Cultural Control

Cultural pest control involves changing or modifying cultivation practices which directly or indirectly reduce the pest population. Cultural practices, such as crop rotation, intercropping, mulching, sanitation, etc., were the earliest control measures advocated for reducing sweet potato weevil damage.

Crop rotation

Rotations of crops, such as growing sweet potatoes in a field only once every 5 years (TAC, 1954), avoiding planting of sweet potatoes in the same area for two successive years (Ballou, 1915; Chittenden, 1919; Edwards, 1930; Holdaway, 1941) or planting rice between two sweet potato crops (Franssen, 1935) have long been suggested.

The usefulness of crop rotation with rice in controlling the weevil was investigated in two experiments, each lasting 17-18 months in Taiwan (Talekar, 1983). The results obtained were variable dependent on the proximity of the source of weevil infection. Sweet potato weevil control was acceptable in a field planted away from a weevil-infested field, whereas the tubers were heavily infested when the fields were adjacent to each other.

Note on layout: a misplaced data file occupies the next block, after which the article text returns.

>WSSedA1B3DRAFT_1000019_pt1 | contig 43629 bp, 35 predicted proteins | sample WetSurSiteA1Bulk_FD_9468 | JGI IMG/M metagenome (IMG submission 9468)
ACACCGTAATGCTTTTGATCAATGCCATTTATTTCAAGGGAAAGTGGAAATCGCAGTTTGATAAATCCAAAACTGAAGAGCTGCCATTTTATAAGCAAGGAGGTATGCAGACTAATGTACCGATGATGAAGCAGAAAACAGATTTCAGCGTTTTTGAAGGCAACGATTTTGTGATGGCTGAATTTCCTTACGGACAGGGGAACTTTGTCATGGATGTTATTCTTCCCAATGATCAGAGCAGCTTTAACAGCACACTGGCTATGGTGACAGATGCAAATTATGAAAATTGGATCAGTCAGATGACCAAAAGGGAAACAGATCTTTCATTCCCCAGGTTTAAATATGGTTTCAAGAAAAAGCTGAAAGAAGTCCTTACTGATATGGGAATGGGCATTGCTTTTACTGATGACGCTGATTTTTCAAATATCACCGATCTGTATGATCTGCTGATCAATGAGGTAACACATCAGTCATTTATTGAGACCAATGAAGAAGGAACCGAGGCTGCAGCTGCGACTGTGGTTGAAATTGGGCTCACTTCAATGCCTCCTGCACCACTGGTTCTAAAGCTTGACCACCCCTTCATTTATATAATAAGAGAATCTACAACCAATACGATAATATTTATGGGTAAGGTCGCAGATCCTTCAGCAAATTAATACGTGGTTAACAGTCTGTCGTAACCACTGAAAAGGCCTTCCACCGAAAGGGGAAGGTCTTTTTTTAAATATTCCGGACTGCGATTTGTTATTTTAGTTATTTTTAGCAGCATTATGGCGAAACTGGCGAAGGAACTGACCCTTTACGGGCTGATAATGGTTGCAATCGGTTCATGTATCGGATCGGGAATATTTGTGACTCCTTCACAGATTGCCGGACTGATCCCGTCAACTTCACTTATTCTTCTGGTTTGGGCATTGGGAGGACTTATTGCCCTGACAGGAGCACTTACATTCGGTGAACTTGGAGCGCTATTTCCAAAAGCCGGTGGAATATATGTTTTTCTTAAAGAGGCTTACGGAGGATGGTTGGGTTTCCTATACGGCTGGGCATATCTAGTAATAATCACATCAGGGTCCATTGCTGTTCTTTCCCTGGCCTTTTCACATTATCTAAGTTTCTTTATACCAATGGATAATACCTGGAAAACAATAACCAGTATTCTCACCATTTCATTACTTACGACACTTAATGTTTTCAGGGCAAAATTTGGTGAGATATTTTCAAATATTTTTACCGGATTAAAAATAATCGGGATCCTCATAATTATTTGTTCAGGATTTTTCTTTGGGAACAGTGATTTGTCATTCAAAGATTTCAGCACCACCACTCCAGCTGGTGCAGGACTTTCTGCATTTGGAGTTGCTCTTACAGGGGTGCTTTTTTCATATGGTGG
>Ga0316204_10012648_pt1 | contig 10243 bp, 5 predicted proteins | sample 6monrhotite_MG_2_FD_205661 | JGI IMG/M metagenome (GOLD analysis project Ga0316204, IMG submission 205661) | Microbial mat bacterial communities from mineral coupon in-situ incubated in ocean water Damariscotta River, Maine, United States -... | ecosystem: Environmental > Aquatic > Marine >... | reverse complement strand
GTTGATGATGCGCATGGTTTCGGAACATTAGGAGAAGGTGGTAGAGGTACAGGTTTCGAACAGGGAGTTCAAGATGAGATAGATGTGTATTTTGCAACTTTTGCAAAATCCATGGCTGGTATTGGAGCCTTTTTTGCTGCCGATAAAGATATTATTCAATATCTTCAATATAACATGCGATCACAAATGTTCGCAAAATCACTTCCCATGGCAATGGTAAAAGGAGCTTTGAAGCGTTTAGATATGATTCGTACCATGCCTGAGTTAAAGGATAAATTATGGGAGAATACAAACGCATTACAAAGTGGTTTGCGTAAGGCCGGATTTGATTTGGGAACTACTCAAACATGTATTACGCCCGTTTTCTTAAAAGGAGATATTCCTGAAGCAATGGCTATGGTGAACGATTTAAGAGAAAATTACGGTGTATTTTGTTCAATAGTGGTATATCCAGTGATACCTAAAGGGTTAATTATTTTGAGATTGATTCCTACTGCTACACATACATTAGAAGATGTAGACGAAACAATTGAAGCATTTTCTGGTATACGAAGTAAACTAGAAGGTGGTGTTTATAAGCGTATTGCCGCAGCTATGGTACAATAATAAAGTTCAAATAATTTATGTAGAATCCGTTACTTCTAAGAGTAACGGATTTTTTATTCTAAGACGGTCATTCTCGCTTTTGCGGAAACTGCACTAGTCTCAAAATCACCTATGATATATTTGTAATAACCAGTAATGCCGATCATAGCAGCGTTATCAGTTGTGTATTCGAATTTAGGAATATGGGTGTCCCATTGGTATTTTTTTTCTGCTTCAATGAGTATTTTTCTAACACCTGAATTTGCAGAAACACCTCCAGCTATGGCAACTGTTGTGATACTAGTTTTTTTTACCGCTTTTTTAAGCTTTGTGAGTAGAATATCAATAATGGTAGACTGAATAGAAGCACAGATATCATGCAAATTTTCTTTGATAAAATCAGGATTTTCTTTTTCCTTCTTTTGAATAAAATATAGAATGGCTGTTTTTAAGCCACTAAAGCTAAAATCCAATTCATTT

Little research information is available on this approach for the management of sweet potato weevil. In one experiment in Taiwan, sweet potato was planted between two rows of each of 68 crop species and weevil infestations of the roots were monitored. Intercropping with chickpea (Cicer arietinum), coriander (Coriandrum sativum), pumpkin (Cucurbita moschata), radish (Raphanus sativus), fennel (Foeniculum vulgare), blackgram (Vigna mungo) and yardlong bean (Vigna unguiculata ssp. sesquipedalis) reduced weevil infestations considerably. However, intercropping with blackgram, fennel, pumpkin, and yardlong bean also reduced sweet potato yields (AVRDC, 1988). Similarly, Singh et al. (1984) observed reduced weevil damage when sweet potato was intercropped with proso millet (Panicum miliaceum) and sesame (Sesamum indicum). It is uncertain if the reduced yield (smaller or fewer roots) contributed to the lower weevil infestations. More research on the effects of intercropping on weevil damage and root yield is needed.